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Perspective: Jean-François Steiert

Meeting physical and mental needs

By Jeannie Wurz,

Jean-Francois Steiert (Keystone)

Jean-Francois Steiert, a Social Democrat from canton Fribourg, was born in 1961


Jean-François Steiert of Fribourg has a long history as a patient advocate and sees provision of healthcare to the ageing population as a major challenge.

In 2008, Steiert submitted a motion asking the government to develop a national strategy on dementia. Although the request was initially denied, at the end of 2013 the government released its Dementia Strategy 2014-2017.

In 2009, the costs associated with dementia were CHF6.9 billion ($7.7 billion). “When you talk about cancer and other pathology, between 80% and 90% of the necessary money goes to medications, to doctors, to physicians, to hospitals,” says Steiert. “With dementia you have another priority: 90% is time. And we have a real problem with [there not being] enough time and competence for aged people.”

Many dementia patients are initially cared for by their families. Later, when the caregiving becomes too great a burden, they make the transition to nursing homes. “We have to reflect about nursing, and how to ensure that people can stay at home as long as makes sense,” Steiert says.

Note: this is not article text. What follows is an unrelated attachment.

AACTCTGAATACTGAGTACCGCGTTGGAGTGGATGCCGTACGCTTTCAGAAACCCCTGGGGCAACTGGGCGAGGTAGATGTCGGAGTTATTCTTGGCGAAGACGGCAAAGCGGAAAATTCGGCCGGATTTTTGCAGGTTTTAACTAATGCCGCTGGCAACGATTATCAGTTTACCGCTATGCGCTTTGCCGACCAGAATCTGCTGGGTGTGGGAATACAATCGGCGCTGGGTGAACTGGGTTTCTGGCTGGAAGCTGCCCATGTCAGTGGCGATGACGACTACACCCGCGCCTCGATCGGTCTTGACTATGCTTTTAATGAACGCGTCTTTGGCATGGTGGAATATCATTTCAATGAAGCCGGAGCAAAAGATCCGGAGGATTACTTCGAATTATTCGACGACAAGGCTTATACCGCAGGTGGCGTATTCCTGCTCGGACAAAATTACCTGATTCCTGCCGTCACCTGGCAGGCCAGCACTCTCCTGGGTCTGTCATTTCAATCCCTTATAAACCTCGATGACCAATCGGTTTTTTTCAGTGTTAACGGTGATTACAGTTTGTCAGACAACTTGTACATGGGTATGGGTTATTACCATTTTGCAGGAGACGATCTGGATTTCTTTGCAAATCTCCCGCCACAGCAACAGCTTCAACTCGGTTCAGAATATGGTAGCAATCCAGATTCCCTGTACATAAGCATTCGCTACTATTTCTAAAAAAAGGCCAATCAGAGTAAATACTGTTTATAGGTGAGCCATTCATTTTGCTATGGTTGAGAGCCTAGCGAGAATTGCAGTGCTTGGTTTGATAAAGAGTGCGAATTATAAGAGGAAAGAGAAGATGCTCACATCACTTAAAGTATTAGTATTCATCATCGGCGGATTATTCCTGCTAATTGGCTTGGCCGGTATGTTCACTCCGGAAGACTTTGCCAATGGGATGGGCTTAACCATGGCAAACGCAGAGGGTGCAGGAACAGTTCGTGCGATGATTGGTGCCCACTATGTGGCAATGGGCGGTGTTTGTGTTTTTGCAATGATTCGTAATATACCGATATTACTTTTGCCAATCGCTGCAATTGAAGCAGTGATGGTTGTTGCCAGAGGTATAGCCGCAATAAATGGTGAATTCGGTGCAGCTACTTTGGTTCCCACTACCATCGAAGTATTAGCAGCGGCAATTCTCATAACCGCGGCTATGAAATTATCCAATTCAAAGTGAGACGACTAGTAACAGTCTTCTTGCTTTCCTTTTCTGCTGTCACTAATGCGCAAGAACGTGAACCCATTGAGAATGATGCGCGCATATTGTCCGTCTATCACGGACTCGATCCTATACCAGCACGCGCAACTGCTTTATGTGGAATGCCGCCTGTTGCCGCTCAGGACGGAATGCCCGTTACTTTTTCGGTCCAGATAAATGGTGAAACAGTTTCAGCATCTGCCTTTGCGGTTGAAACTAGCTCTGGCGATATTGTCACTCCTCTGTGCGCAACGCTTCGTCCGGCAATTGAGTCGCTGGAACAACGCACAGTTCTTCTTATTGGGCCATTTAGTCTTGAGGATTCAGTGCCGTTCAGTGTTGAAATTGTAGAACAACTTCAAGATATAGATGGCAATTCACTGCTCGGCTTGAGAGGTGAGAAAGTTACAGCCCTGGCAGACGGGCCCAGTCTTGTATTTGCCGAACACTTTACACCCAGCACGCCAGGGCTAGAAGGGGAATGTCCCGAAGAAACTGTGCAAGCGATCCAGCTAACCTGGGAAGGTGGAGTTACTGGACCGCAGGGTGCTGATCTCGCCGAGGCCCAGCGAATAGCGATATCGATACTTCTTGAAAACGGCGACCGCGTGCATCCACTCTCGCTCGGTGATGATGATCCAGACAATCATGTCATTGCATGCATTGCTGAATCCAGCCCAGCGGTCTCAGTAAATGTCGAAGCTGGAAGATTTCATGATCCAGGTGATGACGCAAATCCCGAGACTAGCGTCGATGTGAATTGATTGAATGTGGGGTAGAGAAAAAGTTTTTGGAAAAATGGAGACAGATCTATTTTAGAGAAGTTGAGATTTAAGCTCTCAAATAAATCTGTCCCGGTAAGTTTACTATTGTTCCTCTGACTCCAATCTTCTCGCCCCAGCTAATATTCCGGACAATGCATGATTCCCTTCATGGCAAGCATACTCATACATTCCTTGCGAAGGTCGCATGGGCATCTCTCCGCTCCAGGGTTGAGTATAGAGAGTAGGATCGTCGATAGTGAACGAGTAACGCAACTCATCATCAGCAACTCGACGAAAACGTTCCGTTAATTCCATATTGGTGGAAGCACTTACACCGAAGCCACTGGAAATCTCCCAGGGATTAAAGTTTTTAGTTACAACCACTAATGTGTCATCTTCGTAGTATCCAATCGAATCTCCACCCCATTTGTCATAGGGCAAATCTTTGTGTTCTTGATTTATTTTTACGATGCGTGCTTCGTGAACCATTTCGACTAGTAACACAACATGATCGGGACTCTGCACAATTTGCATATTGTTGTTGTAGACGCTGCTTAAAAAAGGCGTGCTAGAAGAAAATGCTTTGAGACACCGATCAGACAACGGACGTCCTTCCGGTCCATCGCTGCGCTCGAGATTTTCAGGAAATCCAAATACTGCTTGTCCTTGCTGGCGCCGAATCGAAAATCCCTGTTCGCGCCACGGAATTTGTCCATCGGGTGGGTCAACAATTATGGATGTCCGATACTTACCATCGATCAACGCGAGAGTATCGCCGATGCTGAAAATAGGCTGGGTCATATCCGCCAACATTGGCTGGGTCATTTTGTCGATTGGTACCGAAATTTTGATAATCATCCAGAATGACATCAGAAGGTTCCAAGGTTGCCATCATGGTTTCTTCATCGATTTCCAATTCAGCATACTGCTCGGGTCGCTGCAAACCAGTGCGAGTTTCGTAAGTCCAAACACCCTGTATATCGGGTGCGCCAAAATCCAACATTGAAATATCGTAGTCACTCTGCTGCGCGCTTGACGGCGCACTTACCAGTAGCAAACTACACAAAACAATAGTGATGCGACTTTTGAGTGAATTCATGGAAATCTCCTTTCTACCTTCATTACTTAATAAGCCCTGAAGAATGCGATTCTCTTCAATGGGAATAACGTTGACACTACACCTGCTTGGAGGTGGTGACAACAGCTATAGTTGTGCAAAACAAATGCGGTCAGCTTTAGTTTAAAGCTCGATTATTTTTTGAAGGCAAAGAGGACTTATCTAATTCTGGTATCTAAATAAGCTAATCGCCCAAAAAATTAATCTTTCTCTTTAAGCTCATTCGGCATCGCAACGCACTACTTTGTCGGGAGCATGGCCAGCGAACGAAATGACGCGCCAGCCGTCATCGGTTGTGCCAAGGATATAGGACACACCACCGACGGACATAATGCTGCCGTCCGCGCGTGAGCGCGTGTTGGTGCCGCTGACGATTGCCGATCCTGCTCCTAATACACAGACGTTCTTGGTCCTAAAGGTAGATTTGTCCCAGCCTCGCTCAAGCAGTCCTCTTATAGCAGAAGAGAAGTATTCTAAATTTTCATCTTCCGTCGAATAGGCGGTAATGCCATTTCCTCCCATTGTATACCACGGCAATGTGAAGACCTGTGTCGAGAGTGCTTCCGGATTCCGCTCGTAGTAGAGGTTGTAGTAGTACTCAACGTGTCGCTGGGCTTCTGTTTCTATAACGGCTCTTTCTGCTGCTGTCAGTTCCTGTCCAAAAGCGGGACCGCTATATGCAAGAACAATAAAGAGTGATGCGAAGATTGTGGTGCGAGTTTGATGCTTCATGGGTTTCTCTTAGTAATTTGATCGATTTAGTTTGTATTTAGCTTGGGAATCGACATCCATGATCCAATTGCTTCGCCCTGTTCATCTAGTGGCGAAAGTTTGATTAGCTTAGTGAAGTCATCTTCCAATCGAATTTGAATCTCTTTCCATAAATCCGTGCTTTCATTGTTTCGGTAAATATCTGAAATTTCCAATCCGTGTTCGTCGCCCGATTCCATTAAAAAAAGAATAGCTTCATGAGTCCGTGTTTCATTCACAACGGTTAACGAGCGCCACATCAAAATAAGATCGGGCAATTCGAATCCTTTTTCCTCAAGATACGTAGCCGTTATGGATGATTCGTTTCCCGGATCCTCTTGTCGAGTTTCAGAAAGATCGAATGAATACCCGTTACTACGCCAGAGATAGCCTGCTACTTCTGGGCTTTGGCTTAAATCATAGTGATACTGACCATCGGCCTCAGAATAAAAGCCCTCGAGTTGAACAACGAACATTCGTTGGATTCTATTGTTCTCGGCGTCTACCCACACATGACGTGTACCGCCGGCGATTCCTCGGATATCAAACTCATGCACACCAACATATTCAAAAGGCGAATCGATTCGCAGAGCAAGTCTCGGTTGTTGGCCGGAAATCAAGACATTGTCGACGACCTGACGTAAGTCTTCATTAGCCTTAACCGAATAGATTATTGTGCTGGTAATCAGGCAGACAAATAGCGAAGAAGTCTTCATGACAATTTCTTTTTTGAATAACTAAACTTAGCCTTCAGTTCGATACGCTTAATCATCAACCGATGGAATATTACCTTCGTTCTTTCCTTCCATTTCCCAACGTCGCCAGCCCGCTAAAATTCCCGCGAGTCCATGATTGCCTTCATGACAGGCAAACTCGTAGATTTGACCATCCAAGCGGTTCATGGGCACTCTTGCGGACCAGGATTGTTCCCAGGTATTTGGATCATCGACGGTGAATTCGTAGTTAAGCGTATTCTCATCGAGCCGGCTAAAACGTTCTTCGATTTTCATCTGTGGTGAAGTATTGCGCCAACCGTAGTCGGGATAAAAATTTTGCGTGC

Not only is the number of old people with mental and physical challenges  increasing, but there is a shortage of health care professionals to care for them. It’s necessary to make the health professions more attractive and to educate more nurses and more doctors who can provide general medical care, says Steiert.

Changing the structure of medical studies is one option. “Today with the selection system to enter in medical faculties, you probably are not selecting the right people. Because you are selecting people with very theoretical competences. In mathematics, in chemistry, and other similar types of competences,” says Steiert. “And the question is how to help to reorient in the interests of society.”

“Where do you see yourself at age 75?”

Jean-Francois Steiert: “At home, of course! As long as possible. I think in 25 years we’ll have more intermediate forms of living: alone at home, with your wife or your husband at home, in a home with 200 people, or in a hospital. We’ll have different forms, mixed forms of living. I think that the future is there.”

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